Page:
Cygwin is, I suppose, a Linux terminal emulator. The only reason why Cygwin is needed is because we need to use an archive utility that stores directories in the archive without a trailing slash. This might not sound all that important, but in the world of code and semantics a single character or space in the wrong place and strange things happen. There is only 1 such application available for Windows, and that is called Pax. Whilst there is a native version of Pax available for Windows through Gnuwin32, it is far easier to setup and use through Cygwyn. Couple to that the fact that with a simple line of code at setup, and we can do away with the Windows command prompt altogether and use Cygwin for everything (which also means we do not have to find any more utilities to help with decompressing the .tarballs (archives) that the ABE creates).
Once downloaded, run setup.exe and follow the on screen prompts. Choose whichever download sites you like, it does not matter. The most important part of this process is the Select Packages stage. When you reach this screen, type pax into the search box, then in the main window next to Archive click on Default to change it to Install.
Don’t worry if you skipped past this stage without realizing… Just re-run the setup.exe.
The last stage in configuring Cygwin is to set the path to the adb.exe. This is done by double clicking the Cygwin icon and entering the following command at the $ prompt.
echo ‘export PATH=$PATH:/cygdrive/c/adt/sdk/platform-tools’ >> ~/.bashrc
If you installed the Android Developer Tools to a different directory, you will need to change /c/adt to the path you used. This is why I suggested installing to C:\adt right at the beginning.
Before you create your backups, you are going to want to know where you are storing them. It is possible to create some of the folders on the fly, however I think it is better to have the folders prepared before you start. This is especially important if you are dealing with multiple devices, so that you do not overwite the wrong files.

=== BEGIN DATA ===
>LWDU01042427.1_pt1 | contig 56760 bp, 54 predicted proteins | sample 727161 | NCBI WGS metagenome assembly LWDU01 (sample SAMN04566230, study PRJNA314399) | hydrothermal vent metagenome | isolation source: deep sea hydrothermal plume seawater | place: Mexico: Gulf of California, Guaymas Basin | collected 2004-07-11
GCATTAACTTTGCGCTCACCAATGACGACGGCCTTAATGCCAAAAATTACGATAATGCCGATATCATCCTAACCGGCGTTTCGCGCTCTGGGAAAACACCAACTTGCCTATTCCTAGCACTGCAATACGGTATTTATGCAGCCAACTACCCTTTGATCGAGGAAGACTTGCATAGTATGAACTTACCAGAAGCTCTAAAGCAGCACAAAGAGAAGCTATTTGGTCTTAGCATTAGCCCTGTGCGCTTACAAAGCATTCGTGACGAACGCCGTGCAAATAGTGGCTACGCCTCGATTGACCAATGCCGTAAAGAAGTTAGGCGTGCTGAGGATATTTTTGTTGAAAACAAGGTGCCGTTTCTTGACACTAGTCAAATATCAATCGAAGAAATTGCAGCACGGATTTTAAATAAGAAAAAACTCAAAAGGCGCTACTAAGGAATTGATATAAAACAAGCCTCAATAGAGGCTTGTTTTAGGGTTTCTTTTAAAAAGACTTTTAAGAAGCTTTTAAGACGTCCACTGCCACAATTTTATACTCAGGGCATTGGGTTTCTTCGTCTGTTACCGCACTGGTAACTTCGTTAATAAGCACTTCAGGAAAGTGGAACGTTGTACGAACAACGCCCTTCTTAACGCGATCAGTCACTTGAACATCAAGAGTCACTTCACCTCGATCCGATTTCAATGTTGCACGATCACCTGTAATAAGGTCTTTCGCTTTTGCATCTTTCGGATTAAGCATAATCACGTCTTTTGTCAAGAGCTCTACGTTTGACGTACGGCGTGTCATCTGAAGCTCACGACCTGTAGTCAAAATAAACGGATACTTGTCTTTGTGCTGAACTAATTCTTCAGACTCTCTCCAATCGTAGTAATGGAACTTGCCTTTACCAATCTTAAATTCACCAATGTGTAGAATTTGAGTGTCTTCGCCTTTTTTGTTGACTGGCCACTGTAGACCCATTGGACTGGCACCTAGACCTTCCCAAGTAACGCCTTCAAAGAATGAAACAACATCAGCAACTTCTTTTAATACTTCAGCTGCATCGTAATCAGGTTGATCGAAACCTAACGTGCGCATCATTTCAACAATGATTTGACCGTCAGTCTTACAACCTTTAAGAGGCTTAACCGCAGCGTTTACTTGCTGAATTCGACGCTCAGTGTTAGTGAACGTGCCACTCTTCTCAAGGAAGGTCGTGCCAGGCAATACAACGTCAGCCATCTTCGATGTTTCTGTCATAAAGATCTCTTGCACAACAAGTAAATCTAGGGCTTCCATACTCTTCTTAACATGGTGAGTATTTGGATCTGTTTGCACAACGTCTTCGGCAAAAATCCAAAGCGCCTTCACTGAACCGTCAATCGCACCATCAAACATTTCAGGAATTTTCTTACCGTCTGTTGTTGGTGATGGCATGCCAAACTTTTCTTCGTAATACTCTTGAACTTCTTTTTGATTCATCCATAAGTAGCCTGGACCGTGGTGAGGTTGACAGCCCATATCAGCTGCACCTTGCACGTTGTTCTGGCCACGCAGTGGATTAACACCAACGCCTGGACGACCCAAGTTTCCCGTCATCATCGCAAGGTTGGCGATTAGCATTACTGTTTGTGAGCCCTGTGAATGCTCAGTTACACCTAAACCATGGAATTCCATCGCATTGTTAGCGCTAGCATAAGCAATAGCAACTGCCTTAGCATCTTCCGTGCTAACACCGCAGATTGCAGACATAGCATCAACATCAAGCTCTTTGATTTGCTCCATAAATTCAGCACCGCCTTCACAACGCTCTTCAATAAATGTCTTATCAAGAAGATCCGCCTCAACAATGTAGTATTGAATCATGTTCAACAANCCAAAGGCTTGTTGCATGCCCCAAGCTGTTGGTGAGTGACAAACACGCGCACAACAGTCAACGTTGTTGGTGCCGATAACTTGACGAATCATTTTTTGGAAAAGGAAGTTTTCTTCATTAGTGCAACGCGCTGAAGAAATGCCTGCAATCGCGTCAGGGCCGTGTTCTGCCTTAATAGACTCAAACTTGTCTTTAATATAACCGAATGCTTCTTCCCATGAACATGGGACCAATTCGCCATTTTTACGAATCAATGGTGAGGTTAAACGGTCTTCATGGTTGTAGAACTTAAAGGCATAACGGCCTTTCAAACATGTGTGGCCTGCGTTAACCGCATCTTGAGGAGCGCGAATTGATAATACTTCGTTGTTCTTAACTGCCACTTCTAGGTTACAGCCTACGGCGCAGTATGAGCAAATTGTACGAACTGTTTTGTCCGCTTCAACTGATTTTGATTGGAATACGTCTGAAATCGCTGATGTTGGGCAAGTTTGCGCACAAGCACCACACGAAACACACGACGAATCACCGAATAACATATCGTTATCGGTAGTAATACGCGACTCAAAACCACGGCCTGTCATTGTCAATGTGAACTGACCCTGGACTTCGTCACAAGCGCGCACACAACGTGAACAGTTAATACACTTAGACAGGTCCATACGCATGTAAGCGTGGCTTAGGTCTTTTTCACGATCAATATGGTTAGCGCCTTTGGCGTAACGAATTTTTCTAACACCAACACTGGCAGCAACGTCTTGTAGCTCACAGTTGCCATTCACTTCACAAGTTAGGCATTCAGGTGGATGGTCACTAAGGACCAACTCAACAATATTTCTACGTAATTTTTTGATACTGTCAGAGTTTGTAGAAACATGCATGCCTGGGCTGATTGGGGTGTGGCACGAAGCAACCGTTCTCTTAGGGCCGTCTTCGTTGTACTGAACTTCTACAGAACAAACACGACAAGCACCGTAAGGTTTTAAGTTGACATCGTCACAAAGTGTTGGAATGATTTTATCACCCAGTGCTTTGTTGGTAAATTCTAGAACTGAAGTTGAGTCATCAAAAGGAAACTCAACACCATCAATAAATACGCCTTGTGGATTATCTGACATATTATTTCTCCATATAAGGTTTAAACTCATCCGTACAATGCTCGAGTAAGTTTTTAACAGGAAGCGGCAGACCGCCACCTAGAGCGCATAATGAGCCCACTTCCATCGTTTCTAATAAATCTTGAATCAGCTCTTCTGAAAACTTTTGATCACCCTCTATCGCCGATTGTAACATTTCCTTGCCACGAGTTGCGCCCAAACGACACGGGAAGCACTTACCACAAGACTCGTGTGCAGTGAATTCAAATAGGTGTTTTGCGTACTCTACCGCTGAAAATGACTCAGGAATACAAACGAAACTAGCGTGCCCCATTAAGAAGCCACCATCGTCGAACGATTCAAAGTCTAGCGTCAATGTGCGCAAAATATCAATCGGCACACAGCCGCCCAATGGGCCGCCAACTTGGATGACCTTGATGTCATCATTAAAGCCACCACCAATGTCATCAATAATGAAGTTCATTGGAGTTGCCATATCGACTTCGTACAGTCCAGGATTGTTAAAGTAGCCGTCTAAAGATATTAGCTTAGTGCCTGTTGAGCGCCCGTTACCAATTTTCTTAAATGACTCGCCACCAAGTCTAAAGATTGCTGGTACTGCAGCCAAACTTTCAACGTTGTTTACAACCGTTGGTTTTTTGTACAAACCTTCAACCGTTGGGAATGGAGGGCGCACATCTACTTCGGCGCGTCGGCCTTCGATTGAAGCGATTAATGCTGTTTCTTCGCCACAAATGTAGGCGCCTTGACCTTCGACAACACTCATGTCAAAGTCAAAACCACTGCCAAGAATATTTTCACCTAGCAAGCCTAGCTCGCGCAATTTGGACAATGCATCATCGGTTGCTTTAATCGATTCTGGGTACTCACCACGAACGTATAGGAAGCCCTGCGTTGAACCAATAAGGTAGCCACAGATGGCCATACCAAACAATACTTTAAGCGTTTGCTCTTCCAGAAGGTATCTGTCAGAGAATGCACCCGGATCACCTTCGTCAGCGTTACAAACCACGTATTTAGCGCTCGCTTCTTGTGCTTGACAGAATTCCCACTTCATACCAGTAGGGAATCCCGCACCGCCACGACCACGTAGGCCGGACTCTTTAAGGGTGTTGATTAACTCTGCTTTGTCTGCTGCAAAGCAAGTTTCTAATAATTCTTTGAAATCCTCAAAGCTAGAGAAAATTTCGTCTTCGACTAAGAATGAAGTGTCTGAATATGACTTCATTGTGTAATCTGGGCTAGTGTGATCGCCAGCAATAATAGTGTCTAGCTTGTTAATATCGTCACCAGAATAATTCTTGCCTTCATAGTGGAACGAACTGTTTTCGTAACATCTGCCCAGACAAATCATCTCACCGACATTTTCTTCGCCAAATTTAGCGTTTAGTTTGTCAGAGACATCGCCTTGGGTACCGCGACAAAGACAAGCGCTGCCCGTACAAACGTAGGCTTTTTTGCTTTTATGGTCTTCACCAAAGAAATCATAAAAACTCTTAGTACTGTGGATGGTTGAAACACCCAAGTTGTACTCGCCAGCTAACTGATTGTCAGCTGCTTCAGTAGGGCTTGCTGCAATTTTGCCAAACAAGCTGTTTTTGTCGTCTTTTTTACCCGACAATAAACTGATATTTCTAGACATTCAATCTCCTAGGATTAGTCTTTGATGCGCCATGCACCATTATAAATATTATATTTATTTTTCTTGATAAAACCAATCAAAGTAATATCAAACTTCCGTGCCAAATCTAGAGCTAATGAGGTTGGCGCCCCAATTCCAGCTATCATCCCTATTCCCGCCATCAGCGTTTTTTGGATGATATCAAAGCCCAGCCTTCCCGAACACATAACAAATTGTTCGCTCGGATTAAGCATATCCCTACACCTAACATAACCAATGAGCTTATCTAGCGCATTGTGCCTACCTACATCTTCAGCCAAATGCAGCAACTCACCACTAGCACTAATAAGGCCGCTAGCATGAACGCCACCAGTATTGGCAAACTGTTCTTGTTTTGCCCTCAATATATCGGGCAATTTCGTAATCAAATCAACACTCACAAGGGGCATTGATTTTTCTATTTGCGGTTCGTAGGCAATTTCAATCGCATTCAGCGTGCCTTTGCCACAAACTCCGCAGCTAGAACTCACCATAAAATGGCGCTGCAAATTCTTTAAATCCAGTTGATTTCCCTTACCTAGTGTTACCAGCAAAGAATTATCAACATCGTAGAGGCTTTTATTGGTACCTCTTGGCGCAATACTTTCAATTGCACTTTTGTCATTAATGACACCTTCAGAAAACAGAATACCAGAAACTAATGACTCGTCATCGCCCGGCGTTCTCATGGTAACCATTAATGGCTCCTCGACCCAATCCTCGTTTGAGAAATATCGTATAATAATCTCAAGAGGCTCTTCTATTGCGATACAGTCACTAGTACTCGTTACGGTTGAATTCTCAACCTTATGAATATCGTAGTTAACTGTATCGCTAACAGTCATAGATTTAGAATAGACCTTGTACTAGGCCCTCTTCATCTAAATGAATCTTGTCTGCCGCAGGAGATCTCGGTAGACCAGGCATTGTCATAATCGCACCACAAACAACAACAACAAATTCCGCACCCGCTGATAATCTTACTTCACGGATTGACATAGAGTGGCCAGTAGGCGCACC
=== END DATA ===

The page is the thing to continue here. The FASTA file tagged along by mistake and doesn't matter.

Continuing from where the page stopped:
You can create the directories anywhere you like, but for ease of following this guide I recommend using the following structure:
In the C:\adt directory you created earlier, make a new folder called backups, then inside this create a folder for each device you own (I am using a Sony Xperia X8, a Samsung Nexus S and a Samsung Galaxy S3, hence my folders X8, Nexus and S3).
Important Note: The steps later on use an emulated version of Linux. For those of you unfamiliar with Linux, it’s file system is case-sensitive. This means that you must make sure that if you create a directory such as “Nexus”, you always refer to it as “Nexus” and not nexus or NEXUS, etc.
Backing Up & Restoring Android v1.6-3.2 or Rooted v4.0+
Donut, Eclair, Froyo, Gingerbread & Honeycomb or Rooted v4.0+ (Ice Cream Sandwich, Jelly Bean, …)
This is probably the easiest to do. There are many apps in the “Play Store” (Android Market on older phones) that claim to be able to back up and restore your save game files. However, the only one I have used successfully was “Angry Birds Back Up” by Sergio Patricio. This has since been removed from the Play Store. If you would like to try this app you will need to contact Sergio directly. The reason I still mention this app, even though it is generally unavailable is because it was the only all-in-one free app that supported all 5 incarnations of Angry Birds, allowed you to back up and restore from Drop Box or Device storage and could migrate the scores between versions (if you have multiple versions installed, it will only restore to the 1st one it finds in this order, IIRC, – HD then Premium and finally Free).
Whilst compiling this I guide I contacted Sergio myself in regard to publicly recommending his app. His response was positive, and explained that the app had been removed due to “Trademark Issues” on the name of the app. The only reason he did not re-upload it was due to the issues of non-rooted Jelly Bean devices. However he does still support the app, but will not re-upload it to the Play Store due to Rovio’s move towards Cloud storage.
The only way I publicly know to contact Sergio is via the XDA Developers forums. His user name there is sergiopat.
Using “Angry Birds Back Up” is self explanatory, just place a check mark next to the game you wish to backup / restore and hit the backup / restore buttons. To connect to your Dropbox account just hit “Connect with Dropbox”.
If you are using a rooted Jelly Bean device, you need to open the menu, select preferences and place a check mark next to “Request Root”.
Backing Up & Restoring Android v4.0+
Rooted or Non-Rooted Ice Cream Sandwich, Jelly Bean, …